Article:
One of the unwritten rules of social media is avoid inspirational quotes.
American astronaut Scott Kelly put that to the test on Sunday when his use of Winston Churchill quotes landed him in hot water with people who oppose the wartime British prime minister's views on empire and race.
But when Kelly tried to apologise for the tweet and offered to educate himself, Churchill fans attacked him for discrediting the politician's record.
One of the greatest leaders of modern times, Sir Winston Churchill said, “in victory, magnanimity.” I guess those days are over.— Scott Kelly (@StationCDRKelly) October 7, 2018
The wartime leader wrote "In victory, magnanimity" in his book about World War Two to refer to the need for winners of a conflict to show grace. Kelly added: "I guess those days are over".
But Churchill is also known for quotes like "I do not admit that a wrong has been done to these people by the fact that a stronger race, a higher-grade race, a more worldly wise race to put it that way, has come in and taken their place", in reference to indigenous populations of North America and Australia.
Kelly's Twitter followers also linked Churchill to a famine in Bengal, India, that killed at least three million people in 1943.
Hhmm Churchill forgot to reflect on his decision to ignore India's plight in fighting the famine during his administration. Causing millions of Indian to die on the street while stealing their grains and supplied it to British armies.— orang biasa2 jek (@faridnor) October 7, 2018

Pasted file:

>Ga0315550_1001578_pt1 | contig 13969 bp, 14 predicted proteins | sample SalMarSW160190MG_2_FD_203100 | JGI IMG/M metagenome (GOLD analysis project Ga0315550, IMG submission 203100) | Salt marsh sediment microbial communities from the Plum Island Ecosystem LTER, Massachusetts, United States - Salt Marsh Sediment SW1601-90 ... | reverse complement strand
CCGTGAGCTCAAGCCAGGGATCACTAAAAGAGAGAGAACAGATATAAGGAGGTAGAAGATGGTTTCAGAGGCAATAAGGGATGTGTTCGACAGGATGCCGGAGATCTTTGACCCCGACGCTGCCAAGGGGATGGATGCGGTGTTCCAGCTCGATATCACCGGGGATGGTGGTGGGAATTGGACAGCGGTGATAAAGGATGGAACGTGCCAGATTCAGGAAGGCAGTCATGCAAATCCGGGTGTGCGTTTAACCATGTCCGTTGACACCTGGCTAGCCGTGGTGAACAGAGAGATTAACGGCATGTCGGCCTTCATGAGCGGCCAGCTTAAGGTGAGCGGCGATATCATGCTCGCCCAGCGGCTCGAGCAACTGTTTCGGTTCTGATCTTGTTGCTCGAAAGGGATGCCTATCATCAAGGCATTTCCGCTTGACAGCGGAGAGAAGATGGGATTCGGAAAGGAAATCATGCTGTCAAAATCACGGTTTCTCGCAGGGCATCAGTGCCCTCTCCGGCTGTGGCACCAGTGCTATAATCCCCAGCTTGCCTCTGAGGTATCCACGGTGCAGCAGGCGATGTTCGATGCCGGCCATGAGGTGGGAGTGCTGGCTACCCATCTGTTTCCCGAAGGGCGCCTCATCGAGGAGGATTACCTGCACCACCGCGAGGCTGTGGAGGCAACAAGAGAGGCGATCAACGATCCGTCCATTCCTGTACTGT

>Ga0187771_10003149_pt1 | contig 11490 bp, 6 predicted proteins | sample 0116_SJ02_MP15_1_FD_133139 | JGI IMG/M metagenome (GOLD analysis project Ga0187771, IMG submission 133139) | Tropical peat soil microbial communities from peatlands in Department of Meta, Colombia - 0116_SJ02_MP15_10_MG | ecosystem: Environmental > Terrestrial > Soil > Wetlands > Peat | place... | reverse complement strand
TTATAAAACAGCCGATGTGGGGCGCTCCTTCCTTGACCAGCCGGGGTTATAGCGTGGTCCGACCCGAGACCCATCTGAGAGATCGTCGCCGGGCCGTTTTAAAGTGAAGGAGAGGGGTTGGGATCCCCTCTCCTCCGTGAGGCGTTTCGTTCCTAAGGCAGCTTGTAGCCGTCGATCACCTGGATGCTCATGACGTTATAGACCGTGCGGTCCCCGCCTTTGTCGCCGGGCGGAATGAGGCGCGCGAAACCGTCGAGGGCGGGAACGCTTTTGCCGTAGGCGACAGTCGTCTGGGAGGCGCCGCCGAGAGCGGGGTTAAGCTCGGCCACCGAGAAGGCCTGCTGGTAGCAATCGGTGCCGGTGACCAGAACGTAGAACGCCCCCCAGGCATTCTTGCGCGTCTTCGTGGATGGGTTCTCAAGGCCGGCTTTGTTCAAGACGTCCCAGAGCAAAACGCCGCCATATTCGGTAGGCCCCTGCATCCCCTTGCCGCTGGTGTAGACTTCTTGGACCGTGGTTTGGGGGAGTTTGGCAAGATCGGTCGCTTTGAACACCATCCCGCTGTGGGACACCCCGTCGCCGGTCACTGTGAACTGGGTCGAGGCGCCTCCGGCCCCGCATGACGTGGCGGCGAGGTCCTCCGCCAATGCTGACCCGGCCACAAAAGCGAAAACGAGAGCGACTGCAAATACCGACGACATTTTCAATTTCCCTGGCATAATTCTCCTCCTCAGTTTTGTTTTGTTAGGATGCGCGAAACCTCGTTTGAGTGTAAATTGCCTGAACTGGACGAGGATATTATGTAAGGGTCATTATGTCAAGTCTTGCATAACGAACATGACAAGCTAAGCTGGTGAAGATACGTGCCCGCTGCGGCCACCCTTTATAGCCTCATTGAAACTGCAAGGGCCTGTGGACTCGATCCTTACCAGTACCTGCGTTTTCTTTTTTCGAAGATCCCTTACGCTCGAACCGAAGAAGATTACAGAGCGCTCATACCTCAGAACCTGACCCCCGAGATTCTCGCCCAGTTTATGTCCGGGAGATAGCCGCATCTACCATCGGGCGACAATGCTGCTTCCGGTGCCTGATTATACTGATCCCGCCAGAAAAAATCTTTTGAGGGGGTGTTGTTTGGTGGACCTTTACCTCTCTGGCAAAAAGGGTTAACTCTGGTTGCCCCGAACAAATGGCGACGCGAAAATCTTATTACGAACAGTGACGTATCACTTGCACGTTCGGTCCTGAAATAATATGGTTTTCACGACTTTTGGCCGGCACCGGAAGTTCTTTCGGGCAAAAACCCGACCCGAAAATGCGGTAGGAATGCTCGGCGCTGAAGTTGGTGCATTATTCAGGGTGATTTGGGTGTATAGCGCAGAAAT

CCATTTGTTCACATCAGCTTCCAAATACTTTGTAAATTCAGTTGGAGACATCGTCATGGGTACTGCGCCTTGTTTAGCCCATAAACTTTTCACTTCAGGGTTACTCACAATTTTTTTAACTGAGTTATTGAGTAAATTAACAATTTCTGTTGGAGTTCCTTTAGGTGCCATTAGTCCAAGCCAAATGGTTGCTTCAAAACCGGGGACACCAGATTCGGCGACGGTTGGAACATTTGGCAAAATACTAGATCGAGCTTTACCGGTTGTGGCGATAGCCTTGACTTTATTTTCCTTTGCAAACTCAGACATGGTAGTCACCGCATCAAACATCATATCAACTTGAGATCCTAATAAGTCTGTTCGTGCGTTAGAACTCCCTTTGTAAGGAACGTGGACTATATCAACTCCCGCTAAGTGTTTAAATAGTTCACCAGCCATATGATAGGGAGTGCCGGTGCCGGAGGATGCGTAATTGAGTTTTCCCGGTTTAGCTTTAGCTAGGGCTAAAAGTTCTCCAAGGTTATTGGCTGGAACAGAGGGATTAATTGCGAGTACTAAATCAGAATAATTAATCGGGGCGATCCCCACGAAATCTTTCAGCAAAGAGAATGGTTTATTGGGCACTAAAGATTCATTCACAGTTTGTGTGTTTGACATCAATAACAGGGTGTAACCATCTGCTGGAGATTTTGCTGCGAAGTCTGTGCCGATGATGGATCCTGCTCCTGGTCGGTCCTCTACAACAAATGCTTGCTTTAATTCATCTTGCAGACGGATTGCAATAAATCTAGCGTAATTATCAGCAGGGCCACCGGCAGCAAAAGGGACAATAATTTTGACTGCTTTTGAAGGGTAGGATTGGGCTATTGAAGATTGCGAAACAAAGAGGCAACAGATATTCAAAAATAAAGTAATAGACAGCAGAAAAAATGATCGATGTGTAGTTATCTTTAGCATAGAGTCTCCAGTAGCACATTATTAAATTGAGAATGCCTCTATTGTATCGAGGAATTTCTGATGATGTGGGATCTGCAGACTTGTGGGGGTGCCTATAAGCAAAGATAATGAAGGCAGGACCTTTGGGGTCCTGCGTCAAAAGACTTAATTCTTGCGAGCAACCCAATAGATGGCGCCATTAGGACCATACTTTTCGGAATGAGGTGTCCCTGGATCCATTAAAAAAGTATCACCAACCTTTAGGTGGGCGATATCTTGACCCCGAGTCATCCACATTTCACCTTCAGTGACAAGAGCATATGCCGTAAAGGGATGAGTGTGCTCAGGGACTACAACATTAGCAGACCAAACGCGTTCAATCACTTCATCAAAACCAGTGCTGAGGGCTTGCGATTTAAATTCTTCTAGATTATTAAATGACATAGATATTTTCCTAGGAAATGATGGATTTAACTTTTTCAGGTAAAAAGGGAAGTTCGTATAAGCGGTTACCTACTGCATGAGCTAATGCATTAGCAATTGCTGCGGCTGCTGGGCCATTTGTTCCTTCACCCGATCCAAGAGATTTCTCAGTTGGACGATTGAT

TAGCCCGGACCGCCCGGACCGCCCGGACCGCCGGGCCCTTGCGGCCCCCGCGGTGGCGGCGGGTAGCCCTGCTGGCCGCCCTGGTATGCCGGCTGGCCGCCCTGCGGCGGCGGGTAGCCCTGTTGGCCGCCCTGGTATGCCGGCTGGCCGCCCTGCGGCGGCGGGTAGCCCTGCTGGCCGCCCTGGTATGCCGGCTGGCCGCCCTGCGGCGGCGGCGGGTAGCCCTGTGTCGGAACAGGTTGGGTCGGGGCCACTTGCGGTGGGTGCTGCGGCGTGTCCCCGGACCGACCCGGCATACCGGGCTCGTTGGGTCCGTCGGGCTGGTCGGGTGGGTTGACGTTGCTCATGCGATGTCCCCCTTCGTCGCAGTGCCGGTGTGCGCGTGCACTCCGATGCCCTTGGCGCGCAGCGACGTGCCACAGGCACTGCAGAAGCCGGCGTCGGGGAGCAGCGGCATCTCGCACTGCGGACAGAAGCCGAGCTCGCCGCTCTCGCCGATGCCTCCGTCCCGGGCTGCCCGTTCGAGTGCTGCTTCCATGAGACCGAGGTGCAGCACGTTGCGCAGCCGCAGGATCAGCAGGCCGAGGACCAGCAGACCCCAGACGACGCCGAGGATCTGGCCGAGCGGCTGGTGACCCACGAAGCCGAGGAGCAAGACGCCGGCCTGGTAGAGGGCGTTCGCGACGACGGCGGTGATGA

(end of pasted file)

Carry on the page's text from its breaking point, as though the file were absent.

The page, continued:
With due respect Astronaut Kelly, Winston Churchill is NOT the greatest leaders of the Modern times especially when he was responsible for the Bengal Famine of 1943. Not many in the West perhaps know this. I would probably say he was one of the greatest Orators of modern times.— Prashant (@sasguy235) October 7, 2018
Kelly quickly apologised for the offence caused, writing that he would educate himself on Churchill's "atrocities and racist views".
He added that his point was that Americans should not let politics divide the nation.
Did not mean to offend by quoting Churchill. My apologies. I will go and educate myself further on his atrocities, racist views which I do not support. My point was we need to come together as one nation. We are all Americans. That should transcend partisan politics.— Scott Kelly (@StationCDRKelly) October 7, 2018
But he was swiftly attacked by Churchill fans for calling the leader racist.
They suggested those views were standard in the mid-20th Century.
"Please read a good biography of Churchill before making pronouncements on his 'atrocities' and 'racist views'. He committed no atrocities and his views on race 100-years ago cannot be judged by today's standards - generational chauvinism," wrote Twitter user Paul Reid.
"We can't judge historical figures based on modern sensitivities; no one would come out unscathed. Adjusting history to our modern perception is unfair to the times & circumstances that preceded us," commented another.
In just two tweets, Kelly wrote another social media rule - never quote Winston Churchill.
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By Georgina Rannard, UGC & Social news